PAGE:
# Derivative of the Gamma function

How do you prove that $$\Gamma'(1)=-\gamma,$$ where $\gamma$ is the Euler-Mascheroni constant?

• What definition the the gamma function are you using? – Tim Raczkowski Apr 22 '15 at 15:22
• And what definition of $\gamma$? – Chappers Apr 22 '15 at 15:32
• Would this answer your question ? – Lucian Apr 22 '15 at 16:01

## 2 Answers

Consider the integral form of the Gamma function, \begin{align} \Gamma(x) = \int_{0}^{\infty} e^{-t} \, t^{x-1} \, dt \end{align} taking the derivative with respect to $x$ yields \begin{align} \Gamma'(x) = \int_{0}^{\infty} e^{-t} \, t^{x-1} \, \ln(t) \, dt. \end{align} Setting $x=1$ leads to \begin{align} \Gamma'(1) = \int_{0}^{\infty} e^{-t} \, \ln(t) \, dt. \end{align} This is one of the many definitions of the Euler-Mascheroni constant. Hence, \begin{align} \Gamma'(1) = - \gamma = \int_{0}^{\infty} e^{-t} \, \ln(t) \, dt. \end{align}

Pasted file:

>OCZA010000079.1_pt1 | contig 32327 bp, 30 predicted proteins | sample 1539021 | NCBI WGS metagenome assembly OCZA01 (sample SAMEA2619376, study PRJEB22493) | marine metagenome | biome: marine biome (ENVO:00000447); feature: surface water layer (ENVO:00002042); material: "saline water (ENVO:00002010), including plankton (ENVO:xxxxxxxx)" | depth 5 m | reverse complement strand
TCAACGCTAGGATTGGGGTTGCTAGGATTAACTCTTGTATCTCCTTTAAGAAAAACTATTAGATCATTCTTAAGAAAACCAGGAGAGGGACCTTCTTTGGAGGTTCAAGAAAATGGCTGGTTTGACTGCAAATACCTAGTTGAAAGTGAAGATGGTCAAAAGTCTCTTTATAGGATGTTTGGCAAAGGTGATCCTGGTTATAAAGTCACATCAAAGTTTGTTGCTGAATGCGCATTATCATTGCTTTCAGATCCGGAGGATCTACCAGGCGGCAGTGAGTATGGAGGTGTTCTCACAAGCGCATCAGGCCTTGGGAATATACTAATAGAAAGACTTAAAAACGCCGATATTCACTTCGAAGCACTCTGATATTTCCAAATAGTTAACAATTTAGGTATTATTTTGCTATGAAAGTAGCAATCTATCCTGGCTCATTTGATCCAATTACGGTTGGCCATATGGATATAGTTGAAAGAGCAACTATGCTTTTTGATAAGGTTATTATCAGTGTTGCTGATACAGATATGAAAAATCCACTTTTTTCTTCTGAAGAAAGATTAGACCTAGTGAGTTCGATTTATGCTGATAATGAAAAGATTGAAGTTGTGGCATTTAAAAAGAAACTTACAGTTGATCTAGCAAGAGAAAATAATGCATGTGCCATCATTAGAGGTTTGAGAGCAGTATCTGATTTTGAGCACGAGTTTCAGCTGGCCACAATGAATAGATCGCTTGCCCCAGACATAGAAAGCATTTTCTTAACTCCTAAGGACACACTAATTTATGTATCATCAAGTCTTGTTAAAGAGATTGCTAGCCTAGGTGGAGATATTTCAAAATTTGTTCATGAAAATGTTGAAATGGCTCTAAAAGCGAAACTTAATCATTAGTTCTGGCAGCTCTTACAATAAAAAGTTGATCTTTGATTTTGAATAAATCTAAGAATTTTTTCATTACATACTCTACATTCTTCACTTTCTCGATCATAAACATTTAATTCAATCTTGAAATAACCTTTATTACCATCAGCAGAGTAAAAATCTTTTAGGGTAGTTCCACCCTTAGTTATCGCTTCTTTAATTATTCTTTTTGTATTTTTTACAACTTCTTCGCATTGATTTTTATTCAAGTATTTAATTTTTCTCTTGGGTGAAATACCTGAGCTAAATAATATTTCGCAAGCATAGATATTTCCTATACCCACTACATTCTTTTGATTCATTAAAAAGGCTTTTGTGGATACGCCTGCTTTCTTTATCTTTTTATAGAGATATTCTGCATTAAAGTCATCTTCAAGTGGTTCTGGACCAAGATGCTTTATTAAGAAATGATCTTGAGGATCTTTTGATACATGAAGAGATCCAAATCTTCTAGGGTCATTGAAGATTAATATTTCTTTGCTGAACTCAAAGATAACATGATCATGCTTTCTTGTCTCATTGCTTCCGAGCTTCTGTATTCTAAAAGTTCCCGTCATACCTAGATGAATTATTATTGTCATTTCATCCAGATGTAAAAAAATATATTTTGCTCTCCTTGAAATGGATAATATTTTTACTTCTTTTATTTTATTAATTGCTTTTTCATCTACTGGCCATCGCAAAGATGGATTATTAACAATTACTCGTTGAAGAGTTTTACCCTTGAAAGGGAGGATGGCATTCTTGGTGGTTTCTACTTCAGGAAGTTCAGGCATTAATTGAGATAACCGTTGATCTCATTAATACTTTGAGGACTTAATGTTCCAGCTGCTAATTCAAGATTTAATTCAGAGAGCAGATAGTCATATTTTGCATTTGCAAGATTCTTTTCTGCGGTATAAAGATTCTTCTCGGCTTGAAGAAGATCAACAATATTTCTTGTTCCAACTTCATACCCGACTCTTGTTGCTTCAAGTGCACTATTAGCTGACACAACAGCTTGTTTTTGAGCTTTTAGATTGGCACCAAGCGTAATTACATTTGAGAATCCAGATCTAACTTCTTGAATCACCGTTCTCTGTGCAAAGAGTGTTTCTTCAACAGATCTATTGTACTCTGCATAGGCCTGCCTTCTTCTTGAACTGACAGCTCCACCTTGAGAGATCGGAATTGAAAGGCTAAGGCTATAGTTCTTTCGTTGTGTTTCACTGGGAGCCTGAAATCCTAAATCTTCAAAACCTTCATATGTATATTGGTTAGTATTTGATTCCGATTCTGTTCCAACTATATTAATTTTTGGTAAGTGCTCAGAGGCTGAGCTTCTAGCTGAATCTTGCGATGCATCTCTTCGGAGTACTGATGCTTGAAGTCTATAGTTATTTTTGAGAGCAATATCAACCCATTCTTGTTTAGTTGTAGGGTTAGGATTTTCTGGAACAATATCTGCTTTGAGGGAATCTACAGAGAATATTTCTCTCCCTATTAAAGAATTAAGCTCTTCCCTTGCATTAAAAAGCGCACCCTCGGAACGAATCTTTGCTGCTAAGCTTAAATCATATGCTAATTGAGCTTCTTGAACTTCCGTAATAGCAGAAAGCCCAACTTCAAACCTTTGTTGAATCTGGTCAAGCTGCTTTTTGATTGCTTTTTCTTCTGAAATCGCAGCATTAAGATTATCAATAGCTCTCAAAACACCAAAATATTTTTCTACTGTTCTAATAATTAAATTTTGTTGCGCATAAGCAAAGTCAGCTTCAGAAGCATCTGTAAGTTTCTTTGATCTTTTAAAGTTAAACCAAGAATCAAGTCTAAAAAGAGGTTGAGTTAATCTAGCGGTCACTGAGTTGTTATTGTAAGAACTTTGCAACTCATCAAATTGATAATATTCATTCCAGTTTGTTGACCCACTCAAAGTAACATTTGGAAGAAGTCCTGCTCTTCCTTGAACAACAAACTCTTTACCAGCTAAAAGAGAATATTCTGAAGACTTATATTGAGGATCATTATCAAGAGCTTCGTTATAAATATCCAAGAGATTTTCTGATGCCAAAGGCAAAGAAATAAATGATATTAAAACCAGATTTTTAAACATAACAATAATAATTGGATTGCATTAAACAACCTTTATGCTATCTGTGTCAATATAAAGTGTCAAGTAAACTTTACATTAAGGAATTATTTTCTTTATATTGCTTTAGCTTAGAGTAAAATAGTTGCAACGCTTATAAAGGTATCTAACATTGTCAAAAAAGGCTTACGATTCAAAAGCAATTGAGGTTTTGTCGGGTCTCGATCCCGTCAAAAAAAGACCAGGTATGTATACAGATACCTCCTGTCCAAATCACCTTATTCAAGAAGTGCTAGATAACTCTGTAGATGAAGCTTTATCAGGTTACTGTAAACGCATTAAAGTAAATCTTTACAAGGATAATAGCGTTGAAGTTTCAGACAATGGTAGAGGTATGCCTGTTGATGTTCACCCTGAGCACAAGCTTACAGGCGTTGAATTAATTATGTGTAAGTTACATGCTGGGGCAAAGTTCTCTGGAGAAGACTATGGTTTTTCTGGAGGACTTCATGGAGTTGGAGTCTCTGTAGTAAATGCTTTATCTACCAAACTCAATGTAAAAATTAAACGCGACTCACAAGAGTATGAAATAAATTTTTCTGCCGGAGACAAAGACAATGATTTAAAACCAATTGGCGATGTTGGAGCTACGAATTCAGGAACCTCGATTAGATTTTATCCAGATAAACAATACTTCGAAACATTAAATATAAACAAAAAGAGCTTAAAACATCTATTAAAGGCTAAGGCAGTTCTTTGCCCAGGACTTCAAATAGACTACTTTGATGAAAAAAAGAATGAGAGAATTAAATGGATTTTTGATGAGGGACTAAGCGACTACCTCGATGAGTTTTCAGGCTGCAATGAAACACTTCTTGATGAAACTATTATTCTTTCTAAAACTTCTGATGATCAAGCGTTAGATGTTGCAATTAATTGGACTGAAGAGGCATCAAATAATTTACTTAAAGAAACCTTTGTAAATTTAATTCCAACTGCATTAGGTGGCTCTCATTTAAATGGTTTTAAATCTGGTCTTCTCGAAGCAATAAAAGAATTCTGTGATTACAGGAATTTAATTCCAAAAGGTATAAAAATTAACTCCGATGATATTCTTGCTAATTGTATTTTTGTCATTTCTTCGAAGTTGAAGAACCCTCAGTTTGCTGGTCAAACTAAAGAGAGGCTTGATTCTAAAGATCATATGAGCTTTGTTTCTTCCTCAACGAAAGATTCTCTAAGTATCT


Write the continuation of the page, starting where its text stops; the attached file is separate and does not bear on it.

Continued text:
The Weierstrass product for the $\Gamma$ function gives: $$\Gamma(z+1)=e^{-\gamma z}\cdot\prod_{n\geq 1}\left(1+\frac{z}{n}\right)^{-1}e^{z/n}\tag{1}$$ hence by considering $\frac{d}{dz}\log(\cdot)$ of both terms we get: $$\psi(z+1)=\frac{\Gamma'(z+1)}{\Gamma(z+1)}=-\gamma+\sum_{n\geq 1}\left(\frac{1}{n}-\frac{1}{n+z}\right) \tag{2}$$ and by evaluating the previous identity in $z=0$ it follows that: $$\psi(1) = \Gamma'(1) = -\gamma.\tag{3}$$